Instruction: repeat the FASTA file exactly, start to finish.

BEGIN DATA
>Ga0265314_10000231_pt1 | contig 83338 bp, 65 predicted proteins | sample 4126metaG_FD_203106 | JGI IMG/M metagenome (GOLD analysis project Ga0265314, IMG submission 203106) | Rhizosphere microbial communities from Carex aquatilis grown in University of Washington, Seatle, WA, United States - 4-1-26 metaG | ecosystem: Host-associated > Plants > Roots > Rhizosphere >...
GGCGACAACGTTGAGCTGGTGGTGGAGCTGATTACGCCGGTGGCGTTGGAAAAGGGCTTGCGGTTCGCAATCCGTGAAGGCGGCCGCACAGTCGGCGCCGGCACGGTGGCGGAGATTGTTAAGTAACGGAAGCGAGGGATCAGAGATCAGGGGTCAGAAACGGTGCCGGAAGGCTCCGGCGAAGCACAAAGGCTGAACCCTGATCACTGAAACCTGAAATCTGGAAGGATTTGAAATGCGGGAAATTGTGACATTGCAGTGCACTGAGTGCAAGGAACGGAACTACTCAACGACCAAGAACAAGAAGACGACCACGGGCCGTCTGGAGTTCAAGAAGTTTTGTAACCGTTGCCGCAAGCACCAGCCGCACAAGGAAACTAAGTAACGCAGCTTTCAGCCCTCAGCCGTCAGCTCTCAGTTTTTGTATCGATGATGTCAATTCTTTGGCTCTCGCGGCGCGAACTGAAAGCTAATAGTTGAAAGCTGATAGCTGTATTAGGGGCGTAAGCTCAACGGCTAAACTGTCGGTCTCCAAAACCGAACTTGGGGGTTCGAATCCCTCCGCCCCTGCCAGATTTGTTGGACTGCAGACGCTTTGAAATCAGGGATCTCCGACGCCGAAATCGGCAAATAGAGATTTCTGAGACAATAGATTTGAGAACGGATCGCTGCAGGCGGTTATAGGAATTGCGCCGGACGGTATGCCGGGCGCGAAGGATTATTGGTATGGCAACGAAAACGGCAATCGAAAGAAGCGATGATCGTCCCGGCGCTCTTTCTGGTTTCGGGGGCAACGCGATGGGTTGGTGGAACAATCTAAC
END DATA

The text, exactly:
>Ga0265314_10000231_pt1 | contig 83338 bp, 65 predicted proteins | sample 4126metaG_FD_203106 | JGI IMG/M metagenome (GOLD analysis project Ga0265314, IMG submission 203106) | Rhizosphere microbial communities from Carex aquatilis grown in University of Washington, Seatle, WA, United States - 4-1-26 metaG | ecosystem: Host-associated > Plants > Roots > Rhizosphere >...
GGCGACAACGTTGAGCTGGTGGTGGAGCTGATTACGCCGGTGGCGTTGGAAAAGGGCTTGCGGTTCGCAATCCGTGAAGGCGGCCGCACAGTCGGCGCCGGCACGGTGGCGGAGATTGTTAAGTAACGGAAGCGAGGGATCAGAGATCAGGGGTCAGAAACGGTGCCGGAAGGCTCCGGCGAAGCACAAAGGCTGAACCCTGATCACTGAAACCTGAAATCTGGAAGGATTTGAAATGCGGGAAATTGTGACATTGCAGTGCACTGAGTGCAAGGAACGGAACTACTCAACGACCAAGAACAAGAAGACGACCACGGGCCGTCTGGAGTTCAAGAAGTTTTGTAACCGTTGCCGCAAGCACCAGCCGCACAAGGAAACTAAGTAACGCAGCTTTCAGCCCTCAGCCGTCAGCTCTCAGTTTTTGTATCGATGATGTCAATTCTTTGGCTCTCGCGGCGCGAACTGAAAGCTAATAGTTGAAAGCTGATAGCTGTATTAGGGGCGTAAGCTCAACGGCTAAACTGTCGGTCTCCAAAACCGAACTTGGGGGTTCGAATCCCTCCGCCCCTGCCAGATTTGTTGGACTGCAGACGCTTTGAAATCAGGGATCTCCGACGCCGAAATCGGCAAATAGAGATTTCTGAGACAATAGATTTGAGAACGGATCGCTGCAGGCGGTTATAGGAATTGCGCCGGACGGTATGCCGGGCGCGAAGGATTATTGGTATGGCAACGAAAACGGCAATCGAAAGAAGCGATGATCGTCCCGGCGCTCTTTCTGGTTTCGGGGGCAACGCGATGGGTTGGTGGAACAATCTAAC